From the very first Mr. Romanow made it clear that the foundation on which all of his work would be built would be the values of Canadians. That’s powerful: Not many politicians want to be seen as ignoring Canadians’ deeply held views on a topic as important as health care. Thus the title of Mr. Romanow’s report: Building on Values.

He invoked the values of Canadians up front in an attempt to make his recommendations invulnerable to criticism and caviling by politicians and interest groups. But for this gambit to succeed, the methods the commissioner used for arriving at a picture of Canadians’ values on health care must be beyond reproach. Yet his methods were flawed and unprofessional. The report is a thinly disguised attempt to make Mr. Romanow’s own values, and those of his narrow coterie of experts and bureaucrats, pass for the values of Canadians generally. Canadians are the dummy, and Mr. Romanow is the ventriloquist.

If this analogy seems extreme, consider what Mr. Romanow and his colleagues did. They organized focus groups across the country to find out what people were thinking about where they’d like to see health care go in Canada.

What they heard from these focus groups was pretty much what Canadians have been telling pollsters for the last several years and that I’ve sketched out for you here. Canadians are a down-to-earth, non-ideological, practical people. They’re interested in what works and they’re interested in real solutions to the growing evidence of the accelerating decline of the health care system.

So in response to questions from the Commission’s people, they indicated that they were open to a wide range of options that needed to be tried if they might improve things. They were open-minded about things like user fees, allowing more private sector involvement in health care provision, and allowing people to buy health care in circumstances where they’re not permitted to do so today.

But that didn’t square with the views of Mr. Romanow and his merry band. So they marched their focus groups into a room, and presented them with "expert opinion" to show these poor benighted citizens why the things they were willing to try were bad ideas that wouldn’t work, that would harm people’s health and that would be hard on the poor. They presented these views as established facts, rather than as the highly contested arguments of an elite of health policy-makers; an elite whose ideas have been responsible for bringing our health system into its current state of disrepair.

Unsurprisingly, upon being presented with what seemed to be an objective and authoritative debunking of ideas that had seemed practical and worth trying, the members of Mr. Romanow’s focus groups timidly gave in to the views of the "experts". The irony is that there is much evidence in the academic and policy literature that the practical, commonsense things that Canadians were prepared to look at actually do make a difference for the better. The only real flaw in these ideas is that they don’t fit the inflexible and narrow ideology of Mr. Romanow’s colleagues.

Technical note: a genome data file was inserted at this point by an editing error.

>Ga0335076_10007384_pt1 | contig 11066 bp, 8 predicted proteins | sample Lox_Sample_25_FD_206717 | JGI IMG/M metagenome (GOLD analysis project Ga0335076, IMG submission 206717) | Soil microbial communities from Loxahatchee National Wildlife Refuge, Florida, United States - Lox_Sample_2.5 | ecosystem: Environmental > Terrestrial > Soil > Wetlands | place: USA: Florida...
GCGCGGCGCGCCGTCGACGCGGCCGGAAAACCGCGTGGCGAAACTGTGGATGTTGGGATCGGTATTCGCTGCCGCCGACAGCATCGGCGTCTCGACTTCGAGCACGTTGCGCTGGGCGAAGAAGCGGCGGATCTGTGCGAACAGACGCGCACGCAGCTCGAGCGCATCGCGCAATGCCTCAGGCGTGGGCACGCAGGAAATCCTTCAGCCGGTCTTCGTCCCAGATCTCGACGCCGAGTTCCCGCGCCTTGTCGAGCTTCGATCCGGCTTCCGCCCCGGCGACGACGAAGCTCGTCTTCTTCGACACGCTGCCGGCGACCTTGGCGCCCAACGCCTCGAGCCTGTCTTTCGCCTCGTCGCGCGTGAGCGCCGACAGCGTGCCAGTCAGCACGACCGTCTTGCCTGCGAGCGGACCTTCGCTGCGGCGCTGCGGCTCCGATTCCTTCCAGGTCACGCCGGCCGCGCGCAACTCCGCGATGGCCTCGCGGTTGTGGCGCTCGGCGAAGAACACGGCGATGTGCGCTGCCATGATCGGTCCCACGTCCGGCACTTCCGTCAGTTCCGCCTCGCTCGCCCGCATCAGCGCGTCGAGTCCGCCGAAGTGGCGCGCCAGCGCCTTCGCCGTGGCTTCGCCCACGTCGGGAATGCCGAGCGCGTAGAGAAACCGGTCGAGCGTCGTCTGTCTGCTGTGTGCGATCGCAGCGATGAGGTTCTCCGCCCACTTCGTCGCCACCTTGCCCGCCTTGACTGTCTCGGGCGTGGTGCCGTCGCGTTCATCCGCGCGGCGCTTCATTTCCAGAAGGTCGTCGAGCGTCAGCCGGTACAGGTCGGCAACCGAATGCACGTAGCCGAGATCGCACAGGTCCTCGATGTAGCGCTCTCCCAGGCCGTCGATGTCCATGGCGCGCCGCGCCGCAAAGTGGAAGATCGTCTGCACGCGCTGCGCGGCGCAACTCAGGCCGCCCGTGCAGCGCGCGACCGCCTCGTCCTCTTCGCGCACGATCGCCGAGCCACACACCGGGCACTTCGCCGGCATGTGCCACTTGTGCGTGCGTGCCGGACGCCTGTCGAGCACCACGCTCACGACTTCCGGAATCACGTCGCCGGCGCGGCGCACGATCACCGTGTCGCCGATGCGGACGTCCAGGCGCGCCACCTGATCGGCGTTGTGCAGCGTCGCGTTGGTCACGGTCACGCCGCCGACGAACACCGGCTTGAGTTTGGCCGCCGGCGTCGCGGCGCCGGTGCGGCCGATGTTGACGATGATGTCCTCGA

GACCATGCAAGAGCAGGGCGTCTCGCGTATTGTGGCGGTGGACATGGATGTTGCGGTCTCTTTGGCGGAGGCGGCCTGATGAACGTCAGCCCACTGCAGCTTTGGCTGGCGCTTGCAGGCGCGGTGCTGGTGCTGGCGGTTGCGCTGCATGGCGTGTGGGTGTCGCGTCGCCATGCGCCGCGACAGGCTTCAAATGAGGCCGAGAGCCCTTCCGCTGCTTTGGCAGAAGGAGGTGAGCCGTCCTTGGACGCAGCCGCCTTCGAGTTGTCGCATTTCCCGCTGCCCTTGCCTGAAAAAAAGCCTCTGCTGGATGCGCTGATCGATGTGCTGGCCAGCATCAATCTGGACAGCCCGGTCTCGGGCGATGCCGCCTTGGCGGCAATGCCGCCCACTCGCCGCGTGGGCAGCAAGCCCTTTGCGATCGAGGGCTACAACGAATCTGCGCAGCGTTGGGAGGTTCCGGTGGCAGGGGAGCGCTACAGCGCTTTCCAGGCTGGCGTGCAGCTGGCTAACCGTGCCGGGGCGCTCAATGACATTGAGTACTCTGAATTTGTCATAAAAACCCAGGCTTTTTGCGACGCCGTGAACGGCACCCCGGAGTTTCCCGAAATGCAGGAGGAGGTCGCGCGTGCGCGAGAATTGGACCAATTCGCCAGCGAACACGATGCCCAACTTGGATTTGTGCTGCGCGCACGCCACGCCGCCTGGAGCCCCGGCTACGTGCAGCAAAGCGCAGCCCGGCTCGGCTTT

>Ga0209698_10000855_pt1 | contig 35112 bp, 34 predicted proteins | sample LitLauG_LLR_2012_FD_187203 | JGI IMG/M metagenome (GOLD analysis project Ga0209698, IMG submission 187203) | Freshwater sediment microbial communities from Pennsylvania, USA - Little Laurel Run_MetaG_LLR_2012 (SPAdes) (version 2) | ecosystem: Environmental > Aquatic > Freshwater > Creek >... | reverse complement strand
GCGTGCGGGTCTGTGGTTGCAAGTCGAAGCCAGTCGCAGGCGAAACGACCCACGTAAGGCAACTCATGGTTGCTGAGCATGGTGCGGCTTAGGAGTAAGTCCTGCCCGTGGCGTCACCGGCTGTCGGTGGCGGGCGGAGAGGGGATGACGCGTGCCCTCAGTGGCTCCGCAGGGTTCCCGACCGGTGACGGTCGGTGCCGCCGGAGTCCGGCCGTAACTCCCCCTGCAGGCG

Now, anyone in the university polling world can tell you how to avoid such charges of bias in determining what people think about emotional topics like health care. For instance, a reputable arm’s length polling expert would never have allowed people from Mr. Romanow’s own commission to be closely involved in the testing of public opinion. The risk of influencing people to say what the client wants to hear are too great. But the commissioner’s own people did work directly with the focus group organizers. And those organizers were themselves not members of an objective polling group, but representatives of a public policy group closely tied to the people guiding the work of the Commission and identified with their views. This "research" would never have passed muster in a rigorous review by the best university experts.

So by using a flawed process riddled with conflicts of interest and unprofessional methods, Roy Romanow was able to make it look like Canadians were ruling out of court any experimentation with the health care status quo he and his advisors favour. But for someone who made such grand claims about basing his recommendations on hard evidence, the commissioner has issued a report reflecting nothing more than his own prejudices, transformed by the ventriloquist’s art into Canadians’ most cherished values. Good thing we’re not the dummies he thinks we are.